Given the recent discussions of the effect of the Singlarity University, and the difficulty of discussing nanotechnology without getting sidetracked by discussions about life extension, nanofactories and human extension, someone recently commented that these ideas have ‘polluted the well (of nanoscience).’
The problem is that the propagation of these rather odd ideas is continuous, just when you think the last nanobot has been squashed you find another infestation in some corner of the interweb. Once people get it into their heads that nanofactories will be built there is no rational argument that will dissuade them – rather like a bunch of religious fanatics.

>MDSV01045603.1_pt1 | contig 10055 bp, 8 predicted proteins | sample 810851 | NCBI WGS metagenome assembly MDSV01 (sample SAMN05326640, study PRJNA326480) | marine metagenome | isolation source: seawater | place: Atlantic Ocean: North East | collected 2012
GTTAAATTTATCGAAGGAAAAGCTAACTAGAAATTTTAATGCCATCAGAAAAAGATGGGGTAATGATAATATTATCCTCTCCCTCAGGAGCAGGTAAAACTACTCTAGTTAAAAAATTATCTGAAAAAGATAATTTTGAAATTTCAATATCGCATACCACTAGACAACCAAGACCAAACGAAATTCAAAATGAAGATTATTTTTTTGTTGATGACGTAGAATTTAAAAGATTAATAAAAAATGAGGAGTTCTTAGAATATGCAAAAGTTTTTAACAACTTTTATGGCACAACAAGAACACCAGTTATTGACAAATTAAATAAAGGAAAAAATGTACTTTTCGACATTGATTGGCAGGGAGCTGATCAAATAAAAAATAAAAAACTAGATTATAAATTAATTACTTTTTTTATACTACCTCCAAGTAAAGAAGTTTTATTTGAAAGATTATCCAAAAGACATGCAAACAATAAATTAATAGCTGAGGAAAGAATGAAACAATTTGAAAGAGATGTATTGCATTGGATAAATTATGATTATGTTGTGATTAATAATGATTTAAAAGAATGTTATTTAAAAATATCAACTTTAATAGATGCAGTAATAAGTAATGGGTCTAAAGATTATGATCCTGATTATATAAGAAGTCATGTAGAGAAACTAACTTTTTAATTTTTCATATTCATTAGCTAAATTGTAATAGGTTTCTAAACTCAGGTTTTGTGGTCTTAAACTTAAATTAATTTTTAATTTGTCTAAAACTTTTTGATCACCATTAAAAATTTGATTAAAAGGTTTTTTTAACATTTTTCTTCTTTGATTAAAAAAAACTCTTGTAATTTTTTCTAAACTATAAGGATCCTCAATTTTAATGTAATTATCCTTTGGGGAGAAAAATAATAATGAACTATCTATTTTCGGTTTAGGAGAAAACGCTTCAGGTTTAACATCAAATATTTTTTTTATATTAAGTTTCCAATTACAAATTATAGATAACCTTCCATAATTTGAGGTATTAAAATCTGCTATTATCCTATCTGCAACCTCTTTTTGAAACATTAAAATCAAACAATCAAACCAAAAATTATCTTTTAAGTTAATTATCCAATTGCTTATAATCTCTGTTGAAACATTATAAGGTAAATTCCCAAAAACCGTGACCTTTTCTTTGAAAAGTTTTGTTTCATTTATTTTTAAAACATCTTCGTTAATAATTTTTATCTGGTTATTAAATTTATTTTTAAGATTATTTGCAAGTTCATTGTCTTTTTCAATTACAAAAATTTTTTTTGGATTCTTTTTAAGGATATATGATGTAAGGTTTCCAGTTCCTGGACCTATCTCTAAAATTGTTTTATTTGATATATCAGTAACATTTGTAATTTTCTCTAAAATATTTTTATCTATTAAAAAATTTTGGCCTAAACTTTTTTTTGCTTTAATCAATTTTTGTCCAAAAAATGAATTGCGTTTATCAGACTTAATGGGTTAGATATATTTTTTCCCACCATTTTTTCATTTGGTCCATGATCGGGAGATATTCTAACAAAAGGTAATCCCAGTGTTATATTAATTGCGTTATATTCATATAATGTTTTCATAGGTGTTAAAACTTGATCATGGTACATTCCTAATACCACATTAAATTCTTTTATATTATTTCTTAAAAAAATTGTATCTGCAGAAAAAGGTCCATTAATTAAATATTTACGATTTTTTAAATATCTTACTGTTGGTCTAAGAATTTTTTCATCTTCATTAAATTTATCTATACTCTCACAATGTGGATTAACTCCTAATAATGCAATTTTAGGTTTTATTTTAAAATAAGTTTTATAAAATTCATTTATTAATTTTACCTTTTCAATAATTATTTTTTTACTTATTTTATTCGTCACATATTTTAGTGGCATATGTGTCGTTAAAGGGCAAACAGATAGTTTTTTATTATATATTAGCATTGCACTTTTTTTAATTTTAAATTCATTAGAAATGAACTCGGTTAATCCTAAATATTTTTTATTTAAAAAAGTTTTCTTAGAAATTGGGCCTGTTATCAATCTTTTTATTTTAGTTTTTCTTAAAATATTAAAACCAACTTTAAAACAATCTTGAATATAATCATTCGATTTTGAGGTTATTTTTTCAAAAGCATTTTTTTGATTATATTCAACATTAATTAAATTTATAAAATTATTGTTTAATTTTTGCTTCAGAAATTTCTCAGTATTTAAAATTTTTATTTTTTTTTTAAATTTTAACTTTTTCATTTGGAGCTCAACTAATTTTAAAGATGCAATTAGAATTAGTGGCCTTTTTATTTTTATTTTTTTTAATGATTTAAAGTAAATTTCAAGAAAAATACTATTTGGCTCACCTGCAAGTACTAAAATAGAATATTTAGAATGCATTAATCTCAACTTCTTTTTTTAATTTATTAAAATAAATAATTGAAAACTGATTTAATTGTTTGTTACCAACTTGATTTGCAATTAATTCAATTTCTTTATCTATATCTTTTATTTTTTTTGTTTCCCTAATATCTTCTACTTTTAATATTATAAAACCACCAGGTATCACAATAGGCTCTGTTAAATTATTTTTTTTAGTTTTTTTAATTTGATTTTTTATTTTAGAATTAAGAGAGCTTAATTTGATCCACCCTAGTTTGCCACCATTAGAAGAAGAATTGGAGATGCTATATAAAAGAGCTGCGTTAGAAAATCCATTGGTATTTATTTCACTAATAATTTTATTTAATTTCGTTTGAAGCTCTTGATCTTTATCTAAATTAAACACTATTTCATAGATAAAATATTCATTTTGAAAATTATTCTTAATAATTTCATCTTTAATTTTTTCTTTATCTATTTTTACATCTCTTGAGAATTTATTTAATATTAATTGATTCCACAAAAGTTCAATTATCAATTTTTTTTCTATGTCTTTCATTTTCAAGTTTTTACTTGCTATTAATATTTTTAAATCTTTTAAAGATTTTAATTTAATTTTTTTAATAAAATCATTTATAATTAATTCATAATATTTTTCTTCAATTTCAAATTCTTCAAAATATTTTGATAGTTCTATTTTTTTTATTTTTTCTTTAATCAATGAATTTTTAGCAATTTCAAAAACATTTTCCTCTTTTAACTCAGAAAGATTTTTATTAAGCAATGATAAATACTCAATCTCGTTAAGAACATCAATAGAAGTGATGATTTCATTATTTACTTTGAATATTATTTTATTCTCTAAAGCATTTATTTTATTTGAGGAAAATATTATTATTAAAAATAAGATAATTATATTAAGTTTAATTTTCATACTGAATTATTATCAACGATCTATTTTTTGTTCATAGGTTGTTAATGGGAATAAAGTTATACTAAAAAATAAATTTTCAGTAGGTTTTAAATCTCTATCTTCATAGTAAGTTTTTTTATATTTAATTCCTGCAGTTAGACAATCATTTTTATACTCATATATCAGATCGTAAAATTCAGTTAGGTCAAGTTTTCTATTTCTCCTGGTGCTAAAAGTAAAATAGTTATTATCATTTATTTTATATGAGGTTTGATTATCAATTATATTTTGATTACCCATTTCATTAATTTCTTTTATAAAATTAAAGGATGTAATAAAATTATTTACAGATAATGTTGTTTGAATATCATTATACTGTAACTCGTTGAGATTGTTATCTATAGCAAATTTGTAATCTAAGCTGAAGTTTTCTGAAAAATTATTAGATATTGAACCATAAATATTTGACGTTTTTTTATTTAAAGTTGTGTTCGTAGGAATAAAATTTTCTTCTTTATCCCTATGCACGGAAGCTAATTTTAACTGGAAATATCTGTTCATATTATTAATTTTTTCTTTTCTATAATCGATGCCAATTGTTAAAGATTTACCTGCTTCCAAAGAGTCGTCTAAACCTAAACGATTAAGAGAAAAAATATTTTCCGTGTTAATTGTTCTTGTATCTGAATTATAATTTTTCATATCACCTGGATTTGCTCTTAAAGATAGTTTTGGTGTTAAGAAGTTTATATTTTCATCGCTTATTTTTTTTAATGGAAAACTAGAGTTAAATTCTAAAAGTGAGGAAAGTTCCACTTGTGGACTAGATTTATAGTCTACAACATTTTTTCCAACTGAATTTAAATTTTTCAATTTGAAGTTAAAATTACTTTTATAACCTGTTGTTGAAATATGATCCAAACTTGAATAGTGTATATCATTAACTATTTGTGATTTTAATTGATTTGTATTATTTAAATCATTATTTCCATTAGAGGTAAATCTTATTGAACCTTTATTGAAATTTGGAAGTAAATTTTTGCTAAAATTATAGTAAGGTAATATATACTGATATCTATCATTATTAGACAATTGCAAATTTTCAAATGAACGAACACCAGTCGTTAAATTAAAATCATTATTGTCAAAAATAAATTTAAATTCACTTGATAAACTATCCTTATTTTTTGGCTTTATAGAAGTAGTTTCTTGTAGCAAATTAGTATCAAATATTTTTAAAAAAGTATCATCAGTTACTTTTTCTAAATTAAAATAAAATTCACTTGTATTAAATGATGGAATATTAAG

It’s a little like attempting to build rather splendid house, or if you subscribe to the nanotech saving humanity idea, a social and cultural centre, only to find that one of your neighbours sneaks in and regularly defecates in your swimming pool. It’s not the end of the world, but you rather wish that they would find something more positive to do. (This is the bit where I usually get challenged to prove whether there is any evidence that nanofactories will not work, and have to fish around for a suitable metaphor for attempting to prove a negative…)